Quote of the day:
Late last year, however, the minister in charge of the response to the Fukushima disaster, Goshi Hosono, conceded that officials had no idea about the exact location of molten uranium fuel but assumed that it had come to rest at the bottom of its containment vessels.
Rising temperatures at Fukushima raise questions over stability of nuclear plant
In the current climate of plate tectonic movement, how can the Japanese government and the corporations that run 54 nuclear power plants even CONSIDER the idea of restarting even one of them?????
View this and please reconsider if you think there is any justification for restarting a plant here:
Nobel Prize winner Oe stresses Japan’s ethical responsibility for ending nuclear program
Kenzabu Oe, Nobel Prize laureate in literature, said Feb. 8 that Japan has an “ethical responsibility” for abandoning nuclear power in the aftermath of the Fukushima nuclear disaster, just as the country renounced war under the postwar Constitution.
During a press conference at the Foreign Correspondents’ Club of Japan (FCCJ), Oe called for an immediate end to nuclear power generation and warned that Japan would suffer another nuclear catastrophe if it tries to resume nuclear power plant operations. “It’s important to make a decision now” to abandon nuclear power, he said.
Satoshi Kamata, the founder of the “Sayonara Nuclear Power Plants” campaign, said at the press conference with Oe and Keiko Ochiai — author, radio personality, and founder and manager of the Crayon House bookstores for children — that they and other members of the initiative will hold rallies in Tokyo, Niigata, Matsue, Shizuoka, Matsuyama, Sapporo and Saga on Feb. 11 to protest against restarting nuclear reactors.
Article continues at:
Temperature decreasing inside Fukushima reactor
Tokyo Electric Power Company says it has been able to lower the temperature inside the No.2 reactor at the troubled Fukushima Daiichi nuclear power plant by increasing the amount of water being injected into it.
TEPCO had been struggling to deal with rising temperatures inside the reactor. A thermometer located at the bottom of the reactor read 45 degrees Celsius on January 27th, but rose to over 70 degrees on Sunday. The cause is unknown, and two other thermometers at the reactor have shown no such increase.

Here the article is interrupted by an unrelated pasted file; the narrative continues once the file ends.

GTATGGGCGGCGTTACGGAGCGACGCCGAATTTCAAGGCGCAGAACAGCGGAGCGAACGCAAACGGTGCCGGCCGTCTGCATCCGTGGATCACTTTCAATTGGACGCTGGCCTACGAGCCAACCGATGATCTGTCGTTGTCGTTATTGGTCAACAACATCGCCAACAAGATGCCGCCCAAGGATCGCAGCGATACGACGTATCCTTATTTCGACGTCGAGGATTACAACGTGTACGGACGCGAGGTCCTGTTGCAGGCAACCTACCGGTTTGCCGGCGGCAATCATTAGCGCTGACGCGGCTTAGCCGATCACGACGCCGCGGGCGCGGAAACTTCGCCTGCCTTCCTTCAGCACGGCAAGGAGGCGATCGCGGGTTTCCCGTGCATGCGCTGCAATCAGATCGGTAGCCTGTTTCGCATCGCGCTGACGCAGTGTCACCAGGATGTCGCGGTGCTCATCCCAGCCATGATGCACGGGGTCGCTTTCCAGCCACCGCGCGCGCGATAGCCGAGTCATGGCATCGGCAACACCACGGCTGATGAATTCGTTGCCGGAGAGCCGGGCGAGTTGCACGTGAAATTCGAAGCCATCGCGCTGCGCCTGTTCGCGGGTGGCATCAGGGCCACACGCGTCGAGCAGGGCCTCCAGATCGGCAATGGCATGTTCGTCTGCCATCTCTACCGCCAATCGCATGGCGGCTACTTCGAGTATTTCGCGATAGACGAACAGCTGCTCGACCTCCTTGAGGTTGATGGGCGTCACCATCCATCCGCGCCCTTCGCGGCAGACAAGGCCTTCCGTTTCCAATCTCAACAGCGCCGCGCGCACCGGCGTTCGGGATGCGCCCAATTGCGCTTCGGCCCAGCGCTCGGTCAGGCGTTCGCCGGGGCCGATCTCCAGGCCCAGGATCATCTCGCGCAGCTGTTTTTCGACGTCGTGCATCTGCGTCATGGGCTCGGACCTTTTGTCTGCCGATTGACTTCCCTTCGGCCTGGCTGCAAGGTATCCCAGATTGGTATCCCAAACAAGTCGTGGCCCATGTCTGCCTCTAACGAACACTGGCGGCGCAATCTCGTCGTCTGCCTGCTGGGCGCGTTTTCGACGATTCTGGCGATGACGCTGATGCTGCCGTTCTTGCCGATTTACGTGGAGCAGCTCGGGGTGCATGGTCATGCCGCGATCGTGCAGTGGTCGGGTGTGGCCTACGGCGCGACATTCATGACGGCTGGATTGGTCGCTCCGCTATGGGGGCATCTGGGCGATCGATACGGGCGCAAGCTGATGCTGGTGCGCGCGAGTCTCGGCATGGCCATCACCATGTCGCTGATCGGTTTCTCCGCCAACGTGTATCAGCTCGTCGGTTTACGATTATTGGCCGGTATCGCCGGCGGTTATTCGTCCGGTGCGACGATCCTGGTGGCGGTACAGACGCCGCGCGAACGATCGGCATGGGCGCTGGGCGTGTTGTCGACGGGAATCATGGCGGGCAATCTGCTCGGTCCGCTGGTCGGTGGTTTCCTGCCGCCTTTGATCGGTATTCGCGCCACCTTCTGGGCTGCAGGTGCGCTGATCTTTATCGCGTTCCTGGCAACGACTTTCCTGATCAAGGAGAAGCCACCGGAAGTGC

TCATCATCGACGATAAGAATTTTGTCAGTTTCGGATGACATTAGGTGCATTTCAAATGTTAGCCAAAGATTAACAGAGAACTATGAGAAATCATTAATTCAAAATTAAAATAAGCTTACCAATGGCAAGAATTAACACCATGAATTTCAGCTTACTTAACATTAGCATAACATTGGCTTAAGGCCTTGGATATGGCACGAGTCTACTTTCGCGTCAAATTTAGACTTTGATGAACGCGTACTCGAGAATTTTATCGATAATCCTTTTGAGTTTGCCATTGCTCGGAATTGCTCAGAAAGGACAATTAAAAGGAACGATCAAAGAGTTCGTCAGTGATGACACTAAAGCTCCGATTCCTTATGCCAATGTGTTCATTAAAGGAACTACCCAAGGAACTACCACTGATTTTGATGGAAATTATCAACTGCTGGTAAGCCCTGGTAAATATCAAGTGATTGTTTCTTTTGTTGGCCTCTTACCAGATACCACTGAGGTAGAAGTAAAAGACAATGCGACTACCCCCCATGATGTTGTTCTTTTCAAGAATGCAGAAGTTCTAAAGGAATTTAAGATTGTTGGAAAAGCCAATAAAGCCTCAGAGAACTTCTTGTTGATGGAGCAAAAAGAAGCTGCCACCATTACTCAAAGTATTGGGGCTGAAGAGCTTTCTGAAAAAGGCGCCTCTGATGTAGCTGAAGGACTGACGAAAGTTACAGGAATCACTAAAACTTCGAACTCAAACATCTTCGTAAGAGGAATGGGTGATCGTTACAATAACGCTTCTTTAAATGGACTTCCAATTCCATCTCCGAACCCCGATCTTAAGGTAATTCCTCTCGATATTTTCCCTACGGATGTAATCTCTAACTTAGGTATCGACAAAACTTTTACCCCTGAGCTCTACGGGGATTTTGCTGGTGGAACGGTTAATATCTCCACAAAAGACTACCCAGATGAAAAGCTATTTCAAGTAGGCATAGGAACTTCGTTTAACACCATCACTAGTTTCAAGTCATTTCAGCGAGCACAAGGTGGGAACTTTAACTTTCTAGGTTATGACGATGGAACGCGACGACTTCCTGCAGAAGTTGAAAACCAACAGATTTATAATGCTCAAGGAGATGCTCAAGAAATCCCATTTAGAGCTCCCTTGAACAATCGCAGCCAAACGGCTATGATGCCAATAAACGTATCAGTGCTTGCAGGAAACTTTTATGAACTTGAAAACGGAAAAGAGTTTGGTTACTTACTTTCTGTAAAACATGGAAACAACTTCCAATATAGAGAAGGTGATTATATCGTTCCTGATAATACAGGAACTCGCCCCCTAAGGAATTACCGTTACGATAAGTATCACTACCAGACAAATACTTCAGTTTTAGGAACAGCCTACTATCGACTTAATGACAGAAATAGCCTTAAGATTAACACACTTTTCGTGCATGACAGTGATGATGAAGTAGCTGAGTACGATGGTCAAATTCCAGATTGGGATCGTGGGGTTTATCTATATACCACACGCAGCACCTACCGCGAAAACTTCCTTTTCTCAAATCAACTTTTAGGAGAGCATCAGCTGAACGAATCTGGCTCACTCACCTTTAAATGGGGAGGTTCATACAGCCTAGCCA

TEPCO said on Wednesday that the temperature inside the reactor was 66.7 degrees at 5 AM, 5.5 degrees lower than a day earlier. The temperature gradually declined after the company increased the rate of water injection by 3 tons to 13.5 tons per hour on Tuesday.
Such a high rate of injection has not been used since just after the nuclear crisis began last March.
TEPCO says the temperature inside the reactor rose slightly to 68 degrees at 10 AM, but it is still dropping overall.
The utility cannot determine the exact situation inside the reactor or the cause of the temperature rise.
The utility says it will continue to monitor the situation closely while maintaining the current rate of water injection.
Wednesday, February 08, 2012 15:31 +0900 (JST)
70% of nuclear reactor hosts cautious on restart
An NHK survey has found that more than 70 percent of Japanese municipalities that host nuclear power plants are cautious about restarting the reactors.
51 of Japan’s 54 nuclear reactors are currently out of operation. Restarting them would require the approval of local municipalities.
NHK surveyed 29 municipalities, excluding those in Fukushima Prefecture.
5 of them, or 17 percent, said they would give the go-ahead for the reactors to resume operation. But 21 municipalities, or 72 percent, said they wouldn’t allow it, or that they cannot yet decide.
Municipalities that expressed caution said they cannot be sure whether the reactors are really safe, and cited the difficulty of persuading residents while the government has yet to decide on its nuclear policy.
Asked what is needed beside stress tests to restart the reactors, 48 percent said a satisfactory investigation into the accident at Fukushima Daiichi plant, and understanding by local residents. 38 percent cited new government safety regulations.
The municipalities stressed their concern over reactor safety, and demanded more government accountability.
Wednesday, February 08, 2012 17:10 +0900 (JST)
Child population drops in disaster-hit prefectures
The number of children has significantly decreased in 3 Japanese prefectures hit by the March 11th disaster.
The Education Ministry says the child population as of May 1st in Iwate, Miyagi and Fukushima fell by more than 27,000 from a year earlier to about 834,000.